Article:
Stephen Green is in all sorts of trouble at the moment. He’s facing a prosecution for “using threatening words and behaviour” at a Cardiff gay pride event. From what I can ascertain, this didn’t amount to much more than doling out ‘turn or burn’ type leaflets.

An unrepentant Green claims that his “rights to free speech have been challenged”.

And, he’s absolutely right. I’ll go on record as saying that I support his right to express his views in a peaceful manner. The police and the courts have no moral right to pursue people for simply expressing their thoughts and opinions, as long as they do not incite violence or make violent threats.

But, since Stephen Green only speaks the language of fundamentalists, I would have to refer him to what Jesus says (as reported in Matthew 7:5):

Thou hypocrite, first cast out the beam out of thine own eye; and then shalt thou see clearly to cast out the mote out of thy brother’s eye.

Stephen Green is no supporter of freedom of speech. I shan’t rehash the disgraceful tactics he used to try to shut down Jerry Springer: The Opera, since I covered it on the GALHA blog at the time.

Of course, Green and his ilk don’t balk orchestrating prosecutions of “religious hatred” when some sad facts are pointed out at their expense. The Gay Police Association is facing a possible prosecution after they revealed in an advert that the majority of homophobic incidents reported to them had a religious component.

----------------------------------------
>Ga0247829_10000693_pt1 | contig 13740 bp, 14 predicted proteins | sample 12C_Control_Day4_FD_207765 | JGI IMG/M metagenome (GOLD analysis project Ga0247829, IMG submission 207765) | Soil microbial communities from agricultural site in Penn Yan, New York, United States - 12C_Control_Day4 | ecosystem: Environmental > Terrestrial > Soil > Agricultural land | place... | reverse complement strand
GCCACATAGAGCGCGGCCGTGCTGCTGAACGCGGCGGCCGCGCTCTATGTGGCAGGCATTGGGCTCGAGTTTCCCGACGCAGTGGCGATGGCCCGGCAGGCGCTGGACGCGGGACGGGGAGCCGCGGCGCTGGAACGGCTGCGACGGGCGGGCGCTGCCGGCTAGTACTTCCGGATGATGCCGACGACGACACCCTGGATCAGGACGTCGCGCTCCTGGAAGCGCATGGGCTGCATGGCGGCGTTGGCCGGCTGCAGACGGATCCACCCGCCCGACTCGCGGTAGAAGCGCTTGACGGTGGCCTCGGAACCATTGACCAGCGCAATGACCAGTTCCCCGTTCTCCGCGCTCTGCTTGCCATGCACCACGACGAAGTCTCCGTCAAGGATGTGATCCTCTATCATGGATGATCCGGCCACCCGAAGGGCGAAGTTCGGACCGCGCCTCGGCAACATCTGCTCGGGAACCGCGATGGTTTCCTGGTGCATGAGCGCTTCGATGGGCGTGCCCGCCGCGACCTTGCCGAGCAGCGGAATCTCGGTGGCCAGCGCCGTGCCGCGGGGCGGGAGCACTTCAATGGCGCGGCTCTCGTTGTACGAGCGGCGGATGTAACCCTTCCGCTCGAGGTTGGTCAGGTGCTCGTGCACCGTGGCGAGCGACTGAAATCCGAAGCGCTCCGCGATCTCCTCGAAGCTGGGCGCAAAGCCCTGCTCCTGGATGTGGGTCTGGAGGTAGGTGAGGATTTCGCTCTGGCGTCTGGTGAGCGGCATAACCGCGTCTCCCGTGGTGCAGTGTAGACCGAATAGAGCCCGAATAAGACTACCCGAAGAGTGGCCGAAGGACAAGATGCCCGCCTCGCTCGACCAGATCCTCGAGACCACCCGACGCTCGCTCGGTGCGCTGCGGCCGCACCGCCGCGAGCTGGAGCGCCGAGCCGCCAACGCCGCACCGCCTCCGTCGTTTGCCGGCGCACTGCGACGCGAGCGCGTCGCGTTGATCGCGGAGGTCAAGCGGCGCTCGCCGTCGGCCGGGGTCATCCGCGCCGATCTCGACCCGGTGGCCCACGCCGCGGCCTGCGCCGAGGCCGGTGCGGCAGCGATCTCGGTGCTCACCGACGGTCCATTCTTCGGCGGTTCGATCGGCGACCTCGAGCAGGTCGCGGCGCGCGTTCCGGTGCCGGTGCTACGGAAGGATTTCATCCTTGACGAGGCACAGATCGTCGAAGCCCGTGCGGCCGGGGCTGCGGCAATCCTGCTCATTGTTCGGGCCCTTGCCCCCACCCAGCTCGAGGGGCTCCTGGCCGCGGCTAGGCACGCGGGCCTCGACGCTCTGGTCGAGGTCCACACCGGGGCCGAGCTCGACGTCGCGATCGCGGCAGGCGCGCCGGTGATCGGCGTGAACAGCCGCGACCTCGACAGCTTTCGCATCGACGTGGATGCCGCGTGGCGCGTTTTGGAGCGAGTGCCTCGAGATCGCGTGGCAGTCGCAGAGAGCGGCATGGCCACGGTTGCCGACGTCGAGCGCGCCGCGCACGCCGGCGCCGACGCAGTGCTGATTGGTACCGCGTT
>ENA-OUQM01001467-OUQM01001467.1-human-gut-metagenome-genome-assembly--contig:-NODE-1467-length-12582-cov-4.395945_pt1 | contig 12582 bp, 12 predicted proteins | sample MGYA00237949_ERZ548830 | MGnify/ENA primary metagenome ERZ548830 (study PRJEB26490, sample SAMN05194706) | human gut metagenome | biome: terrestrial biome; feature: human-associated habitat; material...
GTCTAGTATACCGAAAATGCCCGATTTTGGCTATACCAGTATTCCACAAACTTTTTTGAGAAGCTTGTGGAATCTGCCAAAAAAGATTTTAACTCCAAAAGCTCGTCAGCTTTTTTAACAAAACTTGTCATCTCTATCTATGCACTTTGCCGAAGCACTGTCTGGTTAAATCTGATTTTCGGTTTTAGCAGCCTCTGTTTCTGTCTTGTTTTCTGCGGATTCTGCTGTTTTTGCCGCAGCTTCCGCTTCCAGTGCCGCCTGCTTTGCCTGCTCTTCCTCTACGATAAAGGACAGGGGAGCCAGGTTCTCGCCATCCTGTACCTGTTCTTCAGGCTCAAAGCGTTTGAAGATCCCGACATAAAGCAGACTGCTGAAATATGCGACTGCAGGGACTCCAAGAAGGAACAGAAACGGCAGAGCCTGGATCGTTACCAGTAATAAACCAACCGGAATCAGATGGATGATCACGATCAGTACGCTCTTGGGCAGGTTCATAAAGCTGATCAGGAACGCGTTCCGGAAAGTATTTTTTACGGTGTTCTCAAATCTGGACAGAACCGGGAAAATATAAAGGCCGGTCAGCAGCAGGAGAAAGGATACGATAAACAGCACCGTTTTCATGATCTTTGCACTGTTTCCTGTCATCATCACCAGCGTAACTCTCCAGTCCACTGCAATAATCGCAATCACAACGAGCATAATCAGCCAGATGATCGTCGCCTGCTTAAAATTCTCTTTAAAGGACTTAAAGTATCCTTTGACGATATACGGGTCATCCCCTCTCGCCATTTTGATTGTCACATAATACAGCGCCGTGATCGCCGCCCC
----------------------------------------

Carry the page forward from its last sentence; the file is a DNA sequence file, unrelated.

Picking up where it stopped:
As Peter Tatchell pointed out yesterday in his Comment Is Free piece:

“The GPA advert has reportedly prompted thousands of complaints to the Metropolitan Police by supporters of religious pressure groups, as well as by die-hard fundamentalists. They have expressed no concern about the death threats, but they want the ad banned and are demanding the prosecution of the GPA. The Met is now investigating whether the GPA advertisement constitutes an anti-religious hate crime. It has referred the complaints to the Crown Prosecution Service.”

Isn’t this all getting a bit too much? I have no illusions that the bulk of homophobia is generated by men in frocks. I want the right to confront them without the fear of prosecution. I do not fear their ludicrous tracts – bring ‘em on I say – because they can be defeated with persistent reason and clear-headed logic. I don’t need the long arm of the law to protect me from Stephen Green. But, if he has the courage of his convictions, he needs to explain why he needs the law to protect his beliefs from me.

So I shall tell Mr Green that, in this instance at least, I’m prepared to act on Jesus’s advice (also in Matthew 7), even as he so flagrantly defies it. I shall do unto others as I would have them do unto me. If he arrives on Saturday with his slogans and leaflets, I shall intercede if the Canterbury police emulate their colleagues in Cardiff. I shall say:

“For f…reedom’s sake, officer, let the man speak his mind!” – and, if necessary, I shall offer to be arrested along side him.

This madness has to be challenged.